In April 2013, the Lebanese anti-censorship organization March announced that they would be staging a play “Bto2ta3 aw ma Bto2ta2?” (“Is It Permitted or Not?”) Well, last August, they found it wasn’t permitted:
When “March” organizers went to meet with the head of the censorship bureau at General Security, General Akiki, “he was shouting at the office, saying that this is unacceptable and we were offending and making fun of the censorship bureau, and portraying a very wrong image of them[.]”
Often, as it happens in the “Is It Permitted or Not?” script, Lebanon’s censors will suggest changes to works that will allow them to pass. But with Bourjeily’s play, the entire work was red-lined.
As proof that his was the correct decision, Gen. Akiki appeared on Lebanese television a week later, on September 3, with testimony from four unnamed critics, each of whom said that there was no artistic merit to the work.
Then, earlier this month, the playwright behind the piece — Lucien Bourjeily (@lucienbourjeily) — was nominated to win a 2014 Index Freedom of Expression Award for his play. Other nominees in the arts category are Egyptian musician Mayam Mahmoud, Turkish playwright and writer Meltem Arikan, and British playwright David Cecil.
Last week, Index also posted an excerpt from the play, trans. Ruth Ahmedzai.
It’s clear why the play would get the censors’ undergarments in a twist. After Captain Shadid explains all the wonderful revisions he’s made to Kareem’s script:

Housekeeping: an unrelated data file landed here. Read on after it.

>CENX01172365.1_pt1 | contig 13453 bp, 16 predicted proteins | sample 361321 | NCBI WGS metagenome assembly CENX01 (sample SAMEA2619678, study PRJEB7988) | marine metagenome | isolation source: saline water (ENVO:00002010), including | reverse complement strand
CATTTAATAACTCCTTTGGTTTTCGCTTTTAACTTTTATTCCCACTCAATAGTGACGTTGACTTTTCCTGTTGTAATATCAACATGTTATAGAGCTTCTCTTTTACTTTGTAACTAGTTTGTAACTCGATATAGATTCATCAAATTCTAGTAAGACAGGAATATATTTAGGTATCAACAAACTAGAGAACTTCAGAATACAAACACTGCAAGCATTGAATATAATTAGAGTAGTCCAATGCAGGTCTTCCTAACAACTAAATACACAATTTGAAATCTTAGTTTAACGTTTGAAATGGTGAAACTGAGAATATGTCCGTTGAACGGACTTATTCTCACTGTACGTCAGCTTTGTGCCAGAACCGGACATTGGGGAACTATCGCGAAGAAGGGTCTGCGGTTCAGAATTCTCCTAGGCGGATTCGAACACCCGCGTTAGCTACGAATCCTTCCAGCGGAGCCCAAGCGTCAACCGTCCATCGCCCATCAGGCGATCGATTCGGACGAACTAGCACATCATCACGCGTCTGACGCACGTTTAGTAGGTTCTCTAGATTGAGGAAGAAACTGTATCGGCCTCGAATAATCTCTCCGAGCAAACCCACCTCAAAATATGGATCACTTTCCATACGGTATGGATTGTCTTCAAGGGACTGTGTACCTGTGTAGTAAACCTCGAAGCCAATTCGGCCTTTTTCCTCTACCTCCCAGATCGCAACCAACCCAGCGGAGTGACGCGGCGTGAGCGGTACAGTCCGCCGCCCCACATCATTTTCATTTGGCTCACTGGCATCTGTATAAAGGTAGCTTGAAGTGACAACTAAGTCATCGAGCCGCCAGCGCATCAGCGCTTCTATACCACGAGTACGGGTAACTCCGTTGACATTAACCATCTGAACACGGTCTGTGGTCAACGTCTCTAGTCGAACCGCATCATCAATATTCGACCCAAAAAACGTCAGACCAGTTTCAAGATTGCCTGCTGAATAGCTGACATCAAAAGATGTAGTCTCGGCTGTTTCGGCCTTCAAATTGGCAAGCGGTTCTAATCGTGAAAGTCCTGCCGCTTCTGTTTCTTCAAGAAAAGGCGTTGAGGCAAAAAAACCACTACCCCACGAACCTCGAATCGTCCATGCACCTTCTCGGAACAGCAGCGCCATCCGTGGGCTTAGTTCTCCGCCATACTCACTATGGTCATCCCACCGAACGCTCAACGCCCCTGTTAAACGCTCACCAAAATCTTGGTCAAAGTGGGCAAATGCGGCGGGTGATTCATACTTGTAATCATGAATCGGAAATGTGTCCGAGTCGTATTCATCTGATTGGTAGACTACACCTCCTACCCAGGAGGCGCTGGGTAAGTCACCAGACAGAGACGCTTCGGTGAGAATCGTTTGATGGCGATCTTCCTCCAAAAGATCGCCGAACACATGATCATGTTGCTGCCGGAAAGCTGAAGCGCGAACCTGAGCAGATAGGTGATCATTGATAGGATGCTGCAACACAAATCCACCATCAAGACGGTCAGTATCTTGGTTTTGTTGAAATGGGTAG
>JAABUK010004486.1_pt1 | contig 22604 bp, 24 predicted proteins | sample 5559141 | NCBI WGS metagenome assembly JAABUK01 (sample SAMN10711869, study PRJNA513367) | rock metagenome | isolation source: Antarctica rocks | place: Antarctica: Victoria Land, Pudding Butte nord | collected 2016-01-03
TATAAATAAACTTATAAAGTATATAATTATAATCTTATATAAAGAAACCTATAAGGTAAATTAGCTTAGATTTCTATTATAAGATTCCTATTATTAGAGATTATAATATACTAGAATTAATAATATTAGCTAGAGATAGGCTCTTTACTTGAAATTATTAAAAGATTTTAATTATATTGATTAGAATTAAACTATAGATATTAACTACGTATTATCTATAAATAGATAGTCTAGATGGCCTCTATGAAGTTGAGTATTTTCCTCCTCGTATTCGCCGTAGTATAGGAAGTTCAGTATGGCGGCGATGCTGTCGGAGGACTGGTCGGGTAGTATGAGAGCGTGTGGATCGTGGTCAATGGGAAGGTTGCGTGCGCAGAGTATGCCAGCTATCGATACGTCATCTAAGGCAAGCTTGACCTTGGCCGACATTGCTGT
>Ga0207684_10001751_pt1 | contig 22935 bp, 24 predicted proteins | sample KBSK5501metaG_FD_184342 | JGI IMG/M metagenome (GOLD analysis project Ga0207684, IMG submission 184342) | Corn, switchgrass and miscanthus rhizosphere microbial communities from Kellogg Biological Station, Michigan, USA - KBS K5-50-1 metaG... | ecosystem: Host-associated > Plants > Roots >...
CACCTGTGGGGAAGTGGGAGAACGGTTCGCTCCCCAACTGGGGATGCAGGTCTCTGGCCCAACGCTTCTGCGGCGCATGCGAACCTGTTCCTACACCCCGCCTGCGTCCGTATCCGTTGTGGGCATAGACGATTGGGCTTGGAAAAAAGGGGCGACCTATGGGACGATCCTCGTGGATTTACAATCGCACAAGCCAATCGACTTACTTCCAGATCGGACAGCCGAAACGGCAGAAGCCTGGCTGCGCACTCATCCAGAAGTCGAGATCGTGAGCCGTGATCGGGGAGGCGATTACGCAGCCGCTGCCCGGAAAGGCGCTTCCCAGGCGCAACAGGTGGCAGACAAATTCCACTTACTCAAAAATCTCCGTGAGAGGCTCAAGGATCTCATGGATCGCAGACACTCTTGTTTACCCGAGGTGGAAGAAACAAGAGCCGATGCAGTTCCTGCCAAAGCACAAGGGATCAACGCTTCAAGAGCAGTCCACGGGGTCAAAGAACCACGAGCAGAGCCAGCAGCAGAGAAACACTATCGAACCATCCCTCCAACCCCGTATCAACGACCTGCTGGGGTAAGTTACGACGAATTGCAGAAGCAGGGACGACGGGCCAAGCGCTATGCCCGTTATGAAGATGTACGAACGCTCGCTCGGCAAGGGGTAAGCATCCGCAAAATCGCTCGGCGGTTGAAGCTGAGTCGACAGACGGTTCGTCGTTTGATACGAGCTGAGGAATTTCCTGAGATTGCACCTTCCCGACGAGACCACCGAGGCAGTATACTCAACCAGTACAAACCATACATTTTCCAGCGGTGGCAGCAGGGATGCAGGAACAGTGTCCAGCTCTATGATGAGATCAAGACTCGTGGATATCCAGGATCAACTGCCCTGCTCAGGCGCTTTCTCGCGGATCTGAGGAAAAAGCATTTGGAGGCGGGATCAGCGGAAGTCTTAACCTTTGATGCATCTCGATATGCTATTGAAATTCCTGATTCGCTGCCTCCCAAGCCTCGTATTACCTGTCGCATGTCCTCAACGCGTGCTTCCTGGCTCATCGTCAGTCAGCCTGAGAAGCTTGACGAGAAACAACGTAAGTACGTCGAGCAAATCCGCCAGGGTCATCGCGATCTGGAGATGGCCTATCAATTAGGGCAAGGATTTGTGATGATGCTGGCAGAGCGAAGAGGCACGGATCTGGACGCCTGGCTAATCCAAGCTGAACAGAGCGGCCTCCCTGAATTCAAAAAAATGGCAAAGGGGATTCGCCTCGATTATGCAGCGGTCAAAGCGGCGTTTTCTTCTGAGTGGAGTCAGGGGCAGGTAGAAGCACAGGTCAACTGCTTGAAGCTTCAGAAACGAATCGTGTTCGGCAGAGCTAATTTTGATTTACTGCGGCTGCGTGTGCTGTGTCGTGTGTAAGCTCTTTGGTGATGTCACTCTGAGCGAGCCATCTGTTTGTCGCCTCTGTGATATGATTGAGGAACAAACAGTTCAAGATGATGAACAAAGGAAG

Captain Shadid Khalas, come now – no need to get all hot and bothered. Honestly, I get hundreds of scripts on my desk every day and I assure you, your screenplay is much better this way. It’d make a lovely short film. God grant you success!
Kareem But, Captain Shadid, I’ve spent three years working on this script! Can’t we come to a compromise? Can’t we see if there are any smaller changes we could make instead?
Captain Shadid [answering the telephone] Hello? Yes, Brigadier-General. Certainly, sir. Yes, sir. I’m looking into the matter right now, sir.
Captain Shadid gestures to Kareem to see himself out of his office.
“One of [their] arguments … was, ‘It’s not real to life. It’s a fiction.’… We thought, ‘Okay, let’s follow your suggestion. Let’s do kind of a docu-play about what happened with us and this play.’ We’ll channel our frustration into the second play,” he laughs. “If that gets banned, we’ll channel our frustration into a third play, and maybe one day the 10th sequel of ‘Will It Pass or Not?’ will be accepted and then we’ll throw a great party.”
More censored Lebanese stuff!
The Uncut Film Festival is going on now until Feb 21. Free entrance!